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11 Ways to Battle Creative Block—And Get Back to Work

Feeling stuck? Here’s how you can kickstart your inspiration.

Creative block is an artist’s greatest enemy. It sneaks up, takes over and fills your creative brain with anxiety. As your deadline looms, the dread spirals out of control and you’re left groping around in the dark looking for that bright light bulb of an idea.

It’s ok. It’s normal. Artists of every kind encounter creative blocks all the time. You shouldn’t let it stop you from starting a new project or finally finishing a piece you’ve been working on for a while.

There’s no one-size-fits-all when it comes to battling creative block. We spoke to ten creative professionals to get a wide range of advice for handling those moments when you hit a wall. Photographers, filmmakers, designers, illustrators and fine artists from around the world told us how they deal with creative blocks.

The most important thing to remember is that creative blocks are just temporary. Once you find a technique that works best for your creative process, you become a better artist for the long haul.

“Go on trips, watch movies, have coffee, everything you do in life helps you be more creative.”

Cristopher Benitah, Photographer:

You need to immerse yourself in your surroundings. If you are a person who sits by a desk, your work will suffer and you will never really reach your potential.

Go on trips, watch movies, have coffee, everything you do in life helps you be more creative. Sometimes we have to work until something good happens, but most of the time if you prepare yourself by being out in the world, you will have enough ammunition once you are stuck by that desk.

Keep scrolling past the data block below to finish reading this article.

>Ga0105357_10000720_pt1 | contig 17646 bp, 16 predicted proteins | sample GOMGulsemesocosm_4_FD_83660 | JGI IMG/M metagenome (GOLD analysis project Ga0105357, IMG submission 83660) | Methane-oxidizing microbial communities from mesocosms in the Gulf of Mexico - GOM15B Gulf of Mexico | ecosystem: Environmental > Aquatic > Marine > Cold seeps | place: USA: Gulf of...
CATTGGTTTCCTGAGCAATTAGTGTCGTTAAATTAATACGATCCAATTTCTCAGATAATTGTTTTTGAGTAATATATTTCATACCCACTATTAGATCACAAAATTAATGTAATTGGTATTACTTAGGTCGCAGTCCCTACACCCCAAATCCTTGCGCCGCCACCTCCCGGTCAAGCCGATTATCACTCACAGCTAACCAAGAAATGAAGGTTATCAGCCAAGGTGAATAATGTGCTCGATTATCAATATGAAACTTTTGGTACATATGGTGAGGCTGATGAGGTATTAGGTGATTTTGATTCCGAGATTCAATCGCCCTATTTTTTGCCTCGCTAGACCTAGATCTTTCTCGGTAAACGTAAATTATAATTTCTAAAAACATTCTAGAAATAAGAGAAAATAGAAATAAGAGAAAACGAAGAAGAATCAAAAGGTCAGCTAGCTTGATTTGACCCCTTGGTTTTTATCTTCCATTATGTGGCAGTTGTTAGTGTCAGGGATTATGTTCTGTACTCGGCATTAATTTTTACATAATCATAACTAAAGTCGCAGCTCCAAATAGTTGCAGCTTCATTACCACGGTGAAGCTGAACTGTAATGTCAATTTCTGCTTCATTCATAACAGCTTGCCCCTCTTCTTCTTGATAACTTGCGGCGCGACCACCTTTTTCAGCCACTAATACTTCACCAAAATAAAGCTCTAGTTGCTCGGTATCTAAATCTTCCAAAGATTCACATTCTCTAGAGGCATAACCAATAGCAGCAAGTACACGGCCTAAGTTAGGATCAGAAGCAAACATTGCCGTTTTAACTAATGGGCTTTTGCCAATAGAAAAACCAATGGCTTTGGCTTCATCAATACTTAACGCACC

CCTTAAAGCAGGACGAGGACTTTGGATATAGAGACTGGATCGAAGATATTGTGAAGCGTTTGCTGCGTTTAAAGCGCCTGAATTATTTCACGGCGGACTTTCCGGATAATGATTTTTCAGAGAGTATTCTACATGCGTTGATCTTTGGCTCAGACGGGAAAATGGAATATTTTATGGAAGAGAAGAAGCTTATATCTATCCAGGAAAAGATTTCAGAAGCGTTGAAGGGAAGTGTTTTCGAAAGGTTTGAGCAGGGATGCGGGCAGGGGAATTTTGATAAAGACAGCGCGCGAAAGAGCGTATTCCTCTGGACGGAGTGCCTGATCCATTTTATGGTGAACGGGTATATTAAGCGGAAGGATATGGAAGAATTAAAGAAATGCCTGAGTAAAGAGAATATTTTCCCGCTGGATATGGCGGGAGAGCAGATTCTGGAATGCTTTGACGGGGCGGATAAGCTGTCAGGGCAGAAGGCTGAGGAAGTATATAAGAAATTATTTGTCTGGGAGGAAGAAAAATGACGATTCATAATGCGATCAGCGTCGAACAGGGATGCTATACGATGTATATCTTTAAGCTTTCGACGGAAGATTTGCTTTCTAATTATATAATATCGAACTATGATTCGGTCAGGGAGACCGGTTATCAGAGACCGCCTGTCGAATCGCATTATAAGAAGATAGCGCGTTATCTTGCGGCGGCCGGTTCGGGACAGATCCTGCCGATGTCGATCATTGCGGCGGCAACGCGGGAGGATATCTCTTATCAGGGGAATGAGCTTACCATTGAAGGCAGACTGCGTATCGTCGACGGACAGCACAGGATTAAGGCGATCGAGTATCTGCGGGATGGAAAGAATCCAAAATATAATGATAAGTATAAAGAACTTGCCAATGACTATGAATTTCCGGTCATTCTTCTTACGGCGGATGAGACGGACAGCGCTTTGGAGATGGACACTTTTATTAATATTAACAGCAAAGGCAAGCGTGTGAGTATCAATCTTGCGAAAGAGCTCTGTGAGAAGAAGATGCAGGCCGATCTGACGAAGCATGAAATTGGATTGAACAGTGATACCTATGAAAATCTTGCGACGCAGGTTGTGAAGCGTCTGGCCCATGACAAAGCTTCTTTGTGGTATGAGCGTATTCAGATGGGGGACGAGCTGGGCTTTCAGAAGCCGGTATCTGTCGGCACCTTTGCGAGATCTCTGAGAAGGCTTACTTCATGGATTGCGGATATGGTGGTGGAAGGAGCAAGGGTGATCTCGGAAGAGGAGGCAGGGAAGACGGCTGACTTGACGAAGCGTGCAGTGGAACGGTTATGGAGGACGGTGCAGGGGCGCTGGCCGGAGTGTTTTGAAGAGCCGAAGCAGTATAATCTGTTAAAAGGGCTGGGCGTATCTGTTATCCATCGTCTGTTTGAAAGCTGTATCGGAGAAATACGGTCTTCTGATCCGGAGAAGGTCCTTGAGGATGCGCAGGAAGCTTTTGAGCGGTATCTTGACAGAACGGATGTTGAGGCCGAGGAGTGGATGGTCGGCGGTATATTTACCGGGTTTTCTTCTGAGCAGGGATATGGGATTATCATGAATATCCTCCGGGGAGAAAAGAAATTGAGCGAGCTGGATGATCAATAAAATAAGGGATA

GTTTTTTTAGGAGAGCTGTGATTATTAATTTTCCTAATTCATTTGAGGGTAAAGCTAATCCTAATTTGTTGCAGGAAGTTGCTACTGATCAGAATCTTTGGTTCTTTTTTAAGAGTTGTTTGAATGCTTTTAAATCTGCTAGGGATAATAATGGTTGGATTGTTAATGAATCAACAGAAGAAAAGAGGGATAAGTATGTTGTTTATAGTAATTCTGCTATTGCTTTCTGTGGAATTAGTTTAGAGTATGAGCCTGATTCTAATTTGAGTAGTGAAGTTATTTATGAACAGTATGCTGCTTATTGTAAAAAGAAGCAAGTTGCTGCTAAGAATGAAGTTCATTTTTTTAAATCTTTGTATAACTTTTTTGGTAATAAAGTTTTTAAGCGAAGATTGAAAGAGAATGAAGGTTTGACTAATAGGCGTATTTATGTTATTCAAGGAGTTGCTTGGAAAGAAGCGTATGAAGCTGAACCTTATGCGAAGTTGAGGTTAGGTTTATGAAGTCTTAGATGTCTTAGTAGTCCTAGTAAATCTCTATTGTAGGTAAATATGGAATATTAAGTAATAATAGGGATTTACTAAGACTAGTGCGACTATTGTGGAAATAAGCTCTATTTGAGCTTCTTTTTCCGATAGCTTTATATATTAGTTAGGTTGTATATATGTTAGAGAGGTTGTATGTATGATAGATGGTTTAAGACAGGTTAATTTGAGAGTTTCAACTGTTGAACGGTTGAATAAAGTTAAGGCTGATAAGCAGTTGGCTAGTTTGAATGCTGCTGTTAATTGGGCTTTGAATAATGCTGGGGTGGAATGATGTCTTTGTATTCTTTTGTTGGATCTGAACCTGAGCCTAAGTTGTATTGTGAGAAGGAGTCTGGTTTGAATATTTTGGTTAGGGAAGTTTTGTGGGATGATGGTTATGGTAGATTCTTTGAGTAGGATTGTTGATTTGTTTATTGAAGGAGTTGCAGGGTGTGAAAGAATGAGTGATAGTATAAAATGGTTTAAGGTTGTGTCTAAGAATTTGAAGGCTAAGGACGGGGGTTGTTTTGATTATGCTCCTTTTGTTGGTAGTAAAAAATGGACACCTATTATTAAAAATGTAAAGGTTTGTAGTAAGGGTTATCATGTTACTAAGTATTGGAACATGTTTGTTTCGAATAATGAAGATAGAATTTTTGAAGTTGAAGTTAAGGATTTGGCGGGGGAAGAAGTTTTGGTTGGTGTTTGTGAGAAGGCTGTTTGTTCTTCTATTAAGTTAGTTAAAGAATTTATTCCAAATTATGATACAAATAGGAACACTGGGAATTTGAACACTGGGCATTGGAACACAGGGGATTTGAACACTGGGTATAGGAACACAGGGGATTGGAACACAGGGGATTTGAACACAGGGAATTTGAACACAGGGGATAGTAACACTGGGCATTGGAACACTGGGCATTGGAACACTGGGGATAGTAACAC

You have hit a block when you find yourself surfing the web for useless things. When you can’t focus. It is important to recognize these moments so you know when you need to stand up and walk away. Come back in an hour recharged.

“I like to go as far away from my usual surroundings as I possibly can.”

Rosie Matheson, Photographer:

I definitely need to feel inspired. I have to feel something—that passion and excitement—to really make a project happen or produce any kind of work. It’s gotta be genuine and I’ll usually be obsessed with what I’m working on until I’ve completed it. Sometimes it’s necessary to step back and take a break from what you’re doing to then come up with something really great and true to your interests.

For me, I can’t churn out work every single day, I like to get deep with a project and spend some intense time on it. However, I do always carry my camera with me as you never know when inspiration might hit.

You’ve got to experience things to be inspired to produce new creative work. I’m never going to make something that’s just a throwaway. I like to go as far away from my usual surroundings as I possibly can. I try and surround myself with inspiring friends, who usually through conversation can spark some sort of project or sick new idea.

“For every 10 ideas, there may be just one worth investigating, which only goes to show the value of working and refining an idea rather than waiting or searching for inspiration.”

Michael Molfetas, Illustrator:

Creative work starts with a brief moment of inspiration, but from that point forward, the bulk of the process is a matter of sitting down and getting the work done. Rather than calling it inspiration, let’s call it an idea. This way, we take the burden off of ourselves.

Ideas often come while working, so if we’re not feeling inspired, sitting down to generate ideas can be a great help. For every 10 ideas, there may be just one worth investigating, which only goes to show the value of working and refining an idea rather than waiting or searching for inspiration.